While the government reels under severe criticism for not taking adequate measures to open a few sectors to foreign direct investment (FDI), hurting the sentiment of foreign investors, the inflow into the country in the last financial year belies these comments.
In 2011-12, FDI rose 34.4 per cent to $46.84 billion, compared with $34.84 billion in 2010-11 and $37.74 billion in 2009-10, according to data from the Department of Industrial Policy and Promotion.
Experts say the rise in FDI inflows is due to the fact that India remains a preferred investment destination, but this trend may not continue for long and moderation may take place this financial year. This is because there was less negative news from across the globe at the beginning of the previous financial year, compared to the current one.
“The rise in FDI equity inflows in the previous financial year, compared to the one earlier, was because of some big-ticket deals, especially in the chemical and oil & gas segments. Besides, strategic and financial investors continue to evaluate and explore opportunities in both greenfield and brownfield sectors,” said Akash Gupta, executive director (regulatory services), PricewaterhouseCoopers. He, however, added the momentum might not continue, as currently, the global economic environment remained subdued and uncertain, and capital was scarce.
“Due to limited availability of long-term capital, interest rates have peaked and inflation remains at an all-time high. Under such circumstances, attracting foreign investment for any country remains a challenge. Investors would not want to commit large capital investments. They would, instead, tend to park these in asset classes with low-risk sectors,” Gupta said.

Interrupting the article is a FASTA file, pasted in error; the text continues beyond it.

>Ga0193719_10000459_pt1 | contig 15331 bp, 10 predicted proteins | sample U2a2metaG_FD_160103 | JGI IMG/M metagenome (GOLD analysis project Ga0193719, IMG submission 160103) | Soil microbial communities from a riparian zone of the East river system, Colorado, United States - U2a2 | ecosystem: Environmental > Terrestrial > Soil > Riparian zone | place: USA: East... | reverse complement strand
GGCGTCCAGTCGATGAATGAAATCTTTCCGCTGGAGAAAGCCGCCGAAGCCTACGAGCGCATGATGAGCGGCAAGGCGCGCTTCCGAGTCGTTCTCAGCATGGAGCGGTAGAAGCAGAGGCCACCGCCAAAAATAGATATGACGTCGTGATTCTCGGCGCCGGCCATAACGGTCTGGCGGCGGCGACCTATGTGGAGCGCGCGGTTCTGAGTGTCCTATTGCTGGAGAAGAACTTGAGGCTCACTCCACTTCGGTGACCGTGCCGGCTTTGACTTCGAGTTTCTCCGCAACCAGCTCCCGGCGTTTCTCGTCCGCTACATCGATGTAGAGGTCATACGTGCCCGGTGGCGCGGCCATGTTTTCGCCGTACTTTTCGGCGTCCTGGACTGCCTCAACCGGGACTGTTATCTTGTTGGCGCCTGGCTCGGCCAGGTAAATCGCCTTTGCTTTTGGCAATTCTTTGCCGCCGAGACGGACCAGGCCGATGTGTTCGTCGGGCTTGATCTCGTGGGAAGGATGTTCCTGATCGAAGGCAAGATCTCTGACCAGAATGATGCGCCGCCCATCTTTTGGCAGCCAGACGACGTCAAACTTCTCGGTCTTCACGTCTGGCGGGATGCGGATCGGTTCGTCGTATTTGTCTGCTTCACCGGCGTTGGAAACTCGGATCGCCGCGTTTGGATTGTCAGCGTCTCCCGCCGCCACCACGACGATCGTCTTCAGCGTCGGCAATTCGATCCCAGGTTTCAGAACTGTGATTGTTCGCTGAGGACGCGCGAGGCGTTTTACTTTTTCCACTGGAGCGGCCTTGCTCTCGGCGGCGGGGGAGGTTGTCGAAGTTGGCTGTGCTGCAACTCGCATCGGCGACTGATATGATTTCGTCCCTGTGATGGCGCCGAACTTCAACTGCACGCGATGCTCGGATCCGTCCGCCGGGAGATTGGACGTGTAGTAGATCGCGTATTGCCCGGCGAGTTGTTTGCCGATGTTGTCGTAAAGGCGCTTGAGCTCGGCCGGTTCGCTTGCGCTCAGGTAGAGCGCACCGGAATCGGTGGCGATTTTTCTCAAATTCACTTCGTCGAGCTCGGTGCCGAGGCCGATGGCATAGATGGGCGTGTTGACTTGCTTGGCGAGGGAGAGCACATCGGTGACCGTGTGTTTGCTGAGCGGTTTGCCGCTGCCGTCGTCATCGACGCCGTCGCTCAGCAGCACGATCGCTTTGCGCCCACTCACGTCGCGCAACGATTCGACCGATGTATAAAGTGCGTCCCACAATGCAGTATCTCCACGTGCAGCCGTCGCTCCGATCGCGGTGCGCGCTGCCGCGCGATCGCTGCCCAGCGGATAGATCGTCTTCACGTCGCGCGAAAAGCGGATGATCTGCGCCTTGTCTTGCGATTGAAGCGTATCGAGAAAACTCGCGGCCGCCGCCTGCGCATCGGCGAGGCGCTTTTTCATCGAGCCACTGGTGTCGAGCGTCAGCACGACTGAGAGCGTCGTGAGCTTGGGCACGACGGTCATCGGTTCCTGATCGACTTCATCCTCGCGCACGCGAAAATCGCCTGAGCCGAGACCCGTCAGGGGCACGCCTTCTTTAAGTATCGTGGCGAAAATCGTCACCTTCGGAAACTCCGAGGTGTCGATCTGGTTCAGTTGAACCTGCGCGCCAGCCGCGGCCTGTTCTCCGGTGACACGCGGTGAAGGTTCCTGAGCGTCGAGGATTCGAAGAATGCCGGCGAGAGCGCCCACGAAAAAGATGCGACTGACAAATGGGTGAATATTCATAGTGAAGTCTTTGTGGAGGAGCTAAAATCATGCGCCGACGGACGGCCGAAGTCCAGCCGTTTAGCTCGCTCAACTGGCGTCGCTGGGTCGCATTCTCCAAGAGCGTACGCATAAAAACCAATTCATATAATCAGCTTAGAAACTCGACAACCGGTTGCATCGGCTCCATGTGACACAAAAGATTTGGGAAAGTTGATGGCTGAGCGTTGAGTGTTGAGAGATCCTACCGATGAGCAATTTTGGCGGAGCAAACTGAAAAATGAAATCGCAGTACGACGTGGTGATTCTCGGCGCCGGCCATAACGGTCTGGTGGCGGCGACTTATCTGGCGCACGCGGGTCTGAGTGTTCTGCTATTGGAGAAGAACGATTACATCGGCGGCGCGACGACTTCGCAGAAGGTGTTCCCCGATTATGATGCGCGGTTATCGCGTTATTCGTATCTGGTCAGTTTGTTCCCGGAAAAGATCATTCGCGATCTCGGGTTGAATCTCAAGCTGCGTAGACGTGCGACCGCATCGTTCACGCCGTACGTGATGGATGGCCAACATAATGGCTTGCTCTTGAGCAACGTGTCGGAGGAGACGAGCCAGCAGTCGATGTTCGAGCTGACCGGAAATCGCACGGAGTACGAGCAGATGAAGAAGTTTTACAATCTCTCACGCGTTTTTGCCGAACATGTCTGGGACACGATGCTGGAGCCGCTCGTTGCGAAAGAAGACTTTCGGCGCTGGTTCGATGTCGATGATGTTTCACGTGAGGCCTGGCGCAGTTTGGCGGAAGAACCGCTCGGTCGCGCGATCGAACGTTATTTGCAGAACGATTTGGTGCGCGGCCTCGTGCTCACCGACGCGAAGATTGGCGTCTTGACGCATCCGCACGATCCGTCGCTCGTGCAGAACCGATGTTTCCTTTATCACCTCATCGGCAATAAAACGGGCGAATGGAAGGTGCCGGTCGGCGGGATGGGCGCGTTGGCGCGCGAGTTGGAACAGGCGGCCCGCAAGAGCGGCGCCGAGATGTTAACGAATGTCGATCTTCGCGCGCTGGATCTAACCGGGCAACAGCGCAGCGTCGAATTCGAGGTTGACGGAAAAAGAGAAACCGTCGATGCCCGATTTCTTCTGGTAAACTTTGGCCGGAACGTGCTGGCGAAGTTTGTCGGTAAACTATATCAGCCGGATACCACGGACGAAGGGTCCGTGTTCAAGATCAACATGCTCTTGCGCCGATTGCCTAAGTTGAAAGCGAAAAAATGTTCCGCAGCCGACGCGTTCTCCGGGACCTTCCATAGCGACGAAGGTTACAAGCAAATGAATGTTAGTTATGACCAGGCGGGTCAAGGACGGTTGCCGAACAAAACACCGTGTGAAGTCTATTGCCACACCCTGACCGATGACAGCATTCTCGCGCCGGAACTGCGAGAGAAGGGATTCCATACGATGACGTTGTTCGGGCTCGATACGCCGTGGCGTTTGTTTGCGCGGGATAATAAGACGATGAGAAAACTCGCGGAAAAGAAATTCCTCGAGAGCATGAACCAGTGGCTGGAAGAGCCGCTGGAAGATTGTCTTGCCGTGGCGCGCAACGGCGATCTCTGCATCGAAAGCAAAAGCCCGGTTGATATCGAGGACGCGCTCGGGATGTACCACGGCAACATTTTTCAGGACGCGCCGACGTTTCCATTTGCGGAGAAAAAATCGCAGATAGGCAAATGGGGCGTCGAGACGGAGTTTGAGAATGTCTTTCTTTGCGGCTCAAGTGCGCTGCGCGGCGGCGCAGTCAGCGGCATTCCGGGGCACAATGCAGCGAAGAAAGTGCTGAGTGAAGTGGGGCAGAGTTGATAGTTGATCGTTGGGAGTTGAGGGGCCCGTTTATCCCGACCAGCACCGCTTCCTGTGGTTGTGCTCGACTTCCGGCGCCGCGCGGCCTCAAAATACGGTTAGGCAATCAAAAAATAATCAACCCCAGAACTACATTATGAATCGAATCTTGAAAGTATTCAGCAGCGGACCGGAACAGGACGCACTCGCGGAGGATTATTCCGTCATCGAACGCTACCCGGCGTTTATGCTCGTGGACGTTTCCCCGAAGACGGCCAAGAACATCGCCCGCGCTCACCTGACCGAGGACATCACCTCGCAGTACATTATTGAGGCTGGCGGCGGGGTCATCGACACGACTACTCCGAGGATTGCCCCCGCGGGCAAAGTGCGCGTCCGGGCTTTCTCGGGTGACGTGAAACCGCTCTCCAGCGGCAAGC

N R Bhanumurthy, economist, National Institute of Public Finance and Policy, said, “It is true FDI inflows have seen a tremendous rise in the last financial year. This is one indicator that still supports the argument that the macro fundamentals in India are strong, despite a so-called ‘policy paralysis’. In other words, India’s long-term outlook is strong, though in the short term, there is some erosion of confidence, which is visible in the outflow of short-term foreign capital. The first half of 2011-12 was much better compared to the second, when all the negative factors had smoothened FDI inflows to some extent.”
He added 2011-12 had started on a positive note, with many agencies forecasting a growth of about nine per cent. The Union Budget had also proposed to achieve a better fiscal deficit than that targeted by the 13th Finance Commission.
“Going forward, India may not attract as much FDI as that in FY12 because of the worsening crisis in the euro zone, the subdued investor sentiment and the decision to relook at Mauritius as the biggest source of FDI. Besides, recent decisions on tax laws in the Budget would hamper investor sentiment in the short term,” he said.
Experts said this year, the government would focus on attracting foreign institutional investors to arrest the depreciation of the rupee against the dollar, due to which FDI equity inflows might not get the necessary push, unless large-scale reforms in multi-brand retail and aviation take place.
Rajiv Kumar of the Federation of Indian Chambers of Commerce and Industry said while standalone FDI inflows were increasing, capital inflows were not as robust. He also pointed to the decline in the share of foreign direct investment, as a proportion of gross fixed capital formation (GFCF). The ratio of FDI to GFCF stood at about three per cent in 2003-04, which rose to 10 per cent in 2008-09. It stood at about 5.9 per cent in 2010-11. However, in 2011-12, the ratio rose to 12.43 per cent.
According to Ved Jain, chairman of the Associated Chambers of Commerce and Industry’s national council on direct taxes, about 56 per cent of foreign investment into India comes from Mauritius, Singapore and Cyprus. This could be severely hit, he said.